Debate on the Address.

Part of the debate – in the House of Commons am ar 6 Tachwedd 1928.

Danfonwch hysbysiad imi am ddadleuon fel hyn

Photo of Mr Alfred Jephcott Mr Alfred Jephcott , Birmingham, Yardley

I beg to second the Motion.

I have a privilege conferred on me that is not accorded to many men, especially men in my own social position, and I feel a pleasure in it, because if there is anything democratic in this country, it is illustrated in the action of this House. I am a humble follower of the ideal of progress in this country, and it is a pleasure to know that men of all social positions and conditions shall be accorded the privilege of saying something in this House in relation to that which affects the lives of our people in so near a manner. I entirely agree with my hon. and gallant Friend the Member for Banbury (Major Edmondson) the proposer of this Motion in what he has said. I am in sympathy with the language which he has uttered in relation to foreign affairs. I am hopeful, with him, that we shall, at any rate, have peace in our time, so that nations can settle down once more to prosperity, and so that bitterness shall be buried among the nations of the earth.

If the Government and the Opposition and the House, combined, can by their action bring peace, whether through the League of Nations or through the Government themselves, I, for one, will give them cordial support; but I want to remind even my hon. and gallant Friend who moved the Motion, as I would remind the House, that there are things at home vastly more important to us as a nation than even the settlement of the troubles of Europe. There is the social condition and position of our people. There is the looking forward to a renewal of prosperity among our workers. There is at any rate something in which all of us, to whatever political party we may belong, can join, and that is the alleviation of distress, the assisting of those who are sick, the security of those in old age, and the lifting up of our people to a higher level than they have ever attained in the past. I say, therefore, that, great and important as foreign questions are, they are not so important as the contentment and prosperity of our people at home. I say that because the Speech from the Throne relates almost more than one can imagine to the condition of our people at home.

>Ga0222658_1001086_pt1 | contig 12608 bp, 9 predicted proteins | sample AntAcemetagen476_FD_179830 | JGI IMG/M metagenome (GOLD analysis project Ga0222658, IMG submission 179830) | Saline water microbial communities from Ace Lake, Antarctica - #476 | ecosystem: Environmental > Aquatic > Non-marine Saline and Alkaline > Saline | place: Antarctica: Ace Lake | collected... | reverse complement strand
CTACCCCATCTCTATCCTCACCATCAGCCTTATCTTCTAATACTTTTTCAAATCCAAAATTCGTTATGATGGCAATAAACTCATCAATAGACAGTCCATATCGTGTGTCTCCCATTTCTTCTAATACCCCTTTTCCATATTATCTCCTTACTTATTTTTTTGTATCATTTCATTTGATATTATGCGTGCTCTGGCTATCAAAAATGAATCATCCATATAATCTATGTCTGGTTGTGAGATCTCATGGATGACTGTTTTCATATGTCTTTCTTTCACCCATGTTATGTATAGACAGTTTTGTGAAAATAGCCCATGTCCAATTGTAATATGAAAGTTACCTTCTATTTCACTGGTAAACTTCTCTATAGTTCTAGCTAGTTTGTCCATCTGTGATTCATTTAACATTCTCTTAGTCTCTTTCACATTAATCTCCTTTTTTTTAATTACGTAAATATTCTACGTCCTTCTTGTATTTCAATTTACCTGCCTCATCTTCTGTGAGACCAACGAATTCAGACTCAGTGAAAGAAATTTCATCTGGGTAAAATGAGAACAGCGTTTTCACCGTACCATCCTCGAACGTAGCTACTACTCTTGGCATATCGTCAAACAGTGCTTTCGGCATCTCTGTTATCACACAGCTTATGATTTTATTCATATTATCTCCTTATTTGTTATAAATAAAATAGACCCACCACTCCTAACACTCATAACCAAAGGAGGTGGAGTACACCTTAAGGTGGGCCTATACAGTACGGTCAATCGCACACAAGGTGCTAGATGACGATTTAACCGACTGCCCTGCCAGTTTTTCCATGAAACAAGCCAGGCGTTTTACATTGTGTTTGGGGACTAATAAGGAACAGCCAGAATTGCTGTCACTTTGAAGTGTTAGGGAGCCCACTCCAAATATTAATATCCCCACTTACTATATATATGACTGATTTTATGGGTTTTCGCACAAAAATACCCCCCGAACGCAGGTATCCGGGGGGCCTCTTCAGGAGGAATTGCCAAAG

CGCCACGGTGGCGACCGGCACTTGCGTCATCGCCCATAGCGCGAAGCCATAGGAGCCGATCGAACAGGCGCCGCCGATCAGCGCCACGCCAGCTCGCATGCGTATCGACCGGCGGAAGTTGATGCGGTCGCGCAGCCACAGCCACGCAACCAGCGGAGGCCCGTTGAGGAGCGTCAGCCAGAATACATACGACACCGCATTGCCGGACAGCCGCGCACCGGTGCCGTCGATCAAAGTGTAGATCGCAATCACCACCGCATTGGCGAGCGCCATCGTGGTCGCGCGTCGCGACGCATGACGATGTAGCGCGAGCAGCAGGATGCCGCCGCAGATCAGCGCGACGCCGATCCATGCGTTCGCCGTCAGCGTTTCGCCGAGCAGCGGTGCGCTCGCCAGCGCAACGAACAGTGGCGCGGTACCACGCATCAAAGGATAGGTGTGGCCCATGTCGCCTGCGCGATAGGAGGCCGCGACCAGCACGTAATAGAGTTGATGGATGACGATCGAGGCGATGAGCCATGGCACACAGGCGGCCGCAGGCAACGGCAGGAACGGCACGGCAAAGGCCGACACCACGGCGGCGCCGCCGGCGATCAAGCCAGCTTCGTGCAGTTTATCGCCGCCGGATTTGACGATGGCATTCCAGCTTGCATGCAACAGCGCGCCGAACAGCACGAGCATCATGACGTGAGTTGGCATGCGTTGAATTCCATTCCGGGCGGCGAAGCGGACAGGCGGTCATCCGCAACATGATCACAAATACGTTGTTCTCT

We are told in that Speech that the Government recognise it, that there is a condition operating that, if left alone, may prevent even unemployment benefit being paid to our people, and the Government are coming along with a proposal by which there shall be a large measure of borrowing powers, so that no standstill shat operate in relation to our people who are unemployed. May I put before the House the necessity of a measure of that description? That fund at present is £28,000,000 in debt. None of us, no matter where we sit, want to see that fund exhausted and the men and women thrown on the streets, and if the Government will make a larger provision for the time of emergency—and I know the Opposition will support the idea—I say that if the Government only did that, and was a recipient, I should think they had done a great deal. At any rate, they have recognised in that sense their responsibility to the people who are, unfortunately for themselves, dependent on out-of-work pay for their livelihood.